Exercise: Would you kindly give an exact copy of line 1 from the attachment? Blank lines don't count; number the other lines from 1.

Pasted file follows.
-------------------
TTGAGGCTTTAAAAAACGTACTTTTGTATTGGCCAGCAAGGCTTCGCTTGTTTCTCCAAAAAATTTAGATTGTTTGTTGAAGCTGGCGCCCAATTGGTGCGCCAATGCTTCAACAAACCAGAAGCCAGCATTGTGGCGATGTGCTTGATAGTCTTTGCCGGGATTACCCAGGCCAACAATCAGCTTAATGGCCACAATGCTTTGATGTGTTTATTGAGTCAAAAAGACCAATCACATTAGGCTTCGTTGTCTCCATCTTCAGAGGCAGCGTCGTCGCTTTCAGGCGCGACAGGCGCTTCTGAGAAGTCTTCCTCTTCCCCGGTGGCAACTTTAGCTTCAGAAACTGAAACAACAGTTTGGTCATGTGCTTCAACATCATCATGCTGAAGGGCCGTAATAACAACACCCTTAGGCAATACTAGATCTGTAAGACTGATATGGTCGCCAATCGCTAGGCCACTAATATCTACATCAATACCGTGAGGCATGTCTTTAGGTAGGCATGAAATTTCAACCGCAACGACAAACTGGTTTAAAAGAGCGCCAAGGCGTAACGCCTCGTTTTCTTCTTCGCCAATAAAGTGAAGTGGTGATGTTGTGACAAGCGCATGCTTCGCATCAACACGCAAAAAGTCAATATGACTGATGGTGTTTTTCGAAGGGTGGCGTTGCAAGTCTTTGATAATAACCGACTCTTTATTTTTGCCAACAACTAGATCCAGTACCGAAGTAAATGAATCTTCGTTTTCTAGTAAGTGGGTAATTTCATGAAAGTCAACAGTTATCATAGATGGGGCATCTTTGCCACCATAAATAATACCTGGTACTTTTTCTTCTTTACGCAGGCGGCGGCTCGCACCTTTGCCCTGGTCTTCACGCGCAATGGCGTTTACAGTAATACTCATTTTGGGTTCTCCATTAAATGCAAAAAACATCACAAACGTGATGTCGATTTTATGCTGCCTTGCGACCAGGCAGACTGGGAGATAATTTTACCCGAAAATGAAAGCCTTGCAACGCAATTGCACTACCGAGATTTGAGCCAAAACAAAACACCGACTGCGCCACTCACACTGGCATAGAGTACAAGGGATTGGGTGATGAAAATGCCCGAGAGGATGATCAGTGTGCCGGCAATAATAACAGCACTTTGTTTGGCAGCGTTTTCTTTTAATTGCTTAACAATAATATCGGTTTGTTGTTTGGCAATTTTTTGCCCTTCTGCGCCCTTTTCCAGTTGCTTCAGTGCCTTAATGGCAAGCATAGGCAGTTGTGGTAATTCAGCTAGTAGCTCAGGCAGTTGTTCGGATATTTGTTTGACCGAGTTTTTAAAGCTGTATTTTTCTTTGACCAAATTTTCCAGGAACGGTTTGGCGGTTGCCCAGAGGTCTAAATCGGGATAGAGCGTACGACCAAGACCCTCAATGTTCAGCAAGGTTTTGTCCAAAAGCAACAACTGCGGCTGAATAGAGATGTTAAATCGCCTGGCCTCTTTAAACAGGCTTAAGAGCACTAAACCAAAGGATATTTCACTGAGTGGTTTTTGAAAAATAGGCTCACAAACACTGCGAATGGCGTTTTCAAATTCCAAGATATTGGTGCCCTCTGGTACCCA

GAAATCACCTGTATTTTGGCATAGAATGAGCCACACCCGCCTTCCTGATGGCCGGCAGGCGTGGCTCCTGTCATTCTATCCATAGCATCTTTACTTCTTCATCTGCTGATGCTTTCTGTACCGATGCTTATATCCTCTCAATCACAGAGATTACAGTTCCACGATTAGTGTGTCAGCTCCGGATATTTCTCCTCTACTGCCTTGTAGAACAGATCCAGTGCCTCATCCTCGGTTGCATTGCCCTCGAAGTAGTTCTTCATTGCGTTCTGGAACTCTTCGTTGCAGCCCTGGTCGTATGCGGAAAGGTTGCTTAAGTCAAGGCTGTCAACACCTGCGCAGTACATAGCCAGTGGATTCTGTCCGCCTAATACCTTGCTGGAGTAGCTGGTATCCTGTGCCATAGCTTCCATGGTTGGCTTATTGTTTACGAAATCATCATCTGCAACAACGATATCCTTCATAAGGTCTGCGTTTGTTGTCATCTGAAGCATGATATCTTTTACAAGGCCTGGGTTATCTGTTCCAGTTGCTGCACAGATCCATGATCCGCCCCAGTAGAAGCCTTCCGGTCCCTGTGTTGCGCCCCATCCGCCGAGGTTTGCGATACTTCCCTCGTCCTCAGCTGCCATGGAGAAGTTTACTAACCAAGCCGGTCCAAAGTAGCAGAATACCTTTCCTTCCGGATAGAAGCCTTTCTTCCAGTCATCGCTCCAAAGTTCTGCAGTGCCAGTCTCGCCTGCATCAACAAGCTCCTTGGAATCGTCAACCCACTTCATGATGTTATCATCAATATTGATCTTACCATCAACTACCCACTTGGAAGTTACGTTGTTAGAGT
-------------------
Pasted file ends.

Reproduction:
TTGAGGCTTTAAAAAACGTACTTTTGTATTGGCCAGCAAGGCTTCGCTTGTTTCTCCAAAAAATTTAGATTGTTTGTTGAAGCTGGCGCCCAATTGGTGCGCCAATGCTTCAACAAACCAGAAGCCAGCATTGTGGCGATGTGCTTGATAGTCTTTGCCGGGATTACCCAGGCCAACAATCAGCTTAATGGCCACAATGCTTTGATGTGTTTATTGAGTCAAAAAGACCAATCACATTAGGCTTCGTTGTCTCCATCTTCAGAGGCAGCGTCGTCGCTTTCAGGCGCGACAGGCGCTTCTGAGAAGTCTTCCTCTTCCCCGGTGGCAACTTTAGCTTCAGAAACTGAAACAACAGTTTGGTCATGTGCTTCAACATCATCATGCTGAAGGGCCGTAATAACAACACCCTTAGGCAATACTAGATCTGTAAGACTGATATGGTCGCCAATCGCTAGGCCACTAATATCTACATCAATACCGTGAGGCATGTCTTTAGGTAGGCATGAAATTTCAACCGCAACGACAAACTGGTTTAAAAGAGCGCCAAGGCGTAACGCCTCGTTTTCTTCTTCGCCAATAAAGTGAAGTGGTGATGTTGTGACAAGCGCATGCTTCGCATCAACACGCAAAAAGTCAATATGACTGATGGTGTTTTTCGAAGGGTGGCGTTGCAAGTCTTTGATAATAACCGACTCTTTATTTTTGCCAACAACTAGATCCAGTACCGAAGTAAATGAATCTTCGTTTTCTAGTAAGTGGGTAATTTCATGAAAGTCAACAGTTATCATAGATGGGGCATCTTTGCCACCATAAATAATACCTGGTACTTTTTCTTCTTTACGCAGGCGGCGGCTCGCACCTTTGCCCTGGTCTTCACGCGCAATGGCGTTTACAGTAATACTCATTTTGGGTTCTCCATTAAATGCAAAAAACATCACAAACGTGATGTCGATTTTATGCTGCCTTGCGACCAGGCAGACTGGGAGATAATTTTACCCGAAAATGAAAGCCTTGCAACGCAATTGCACTACCGAGATTTGAGCCAAAACAAAACACCGACTGCGCCACTCACACTGGCATAGAGTACAAGGGATTGGGTGATGAAAATGCCCGAGAGGATGATCAGTGTGCCGGCAATAATAACAGCACTTTGTTTGGCAGCGTTTTCTTTTAATTGCTTAACAATAATATCGGTTTGTTGTTTGGCAATTTTTTGCCCTTCTGCGCCCTTTTCCAGTTGCTTCAGTGCCTTAATGGCAAGCATAGGCAGTTGTGGTAATTCAGCTAGTAGCTCAGGCAGTTGTTCGGATATTTGTTTGACCGAGTTTTTAAAGCTGTATTTTTCTTTGACCAAATTTTCCAGGAACGGTTTGGCGGTTGCCCAGAGGTCTAAATCGGGATAGAGCGTACGACCAAGACCCTCAATGTTCAGCAAGGTTTTGTCCAAAAGCAACAACTGCGGCTGAATAGAGATGTTAAATCGCCTGGCCTCTTTAAACAGGCTTAAGAGCACTAAACCAAAGGATATTTCACTGAGTGGTTTTTGAAAAATAGGCTCACAAACACTGCGAATGGCGTTTTCAAATTCCAAGATATTGGTGCCCTCTGGTACCCA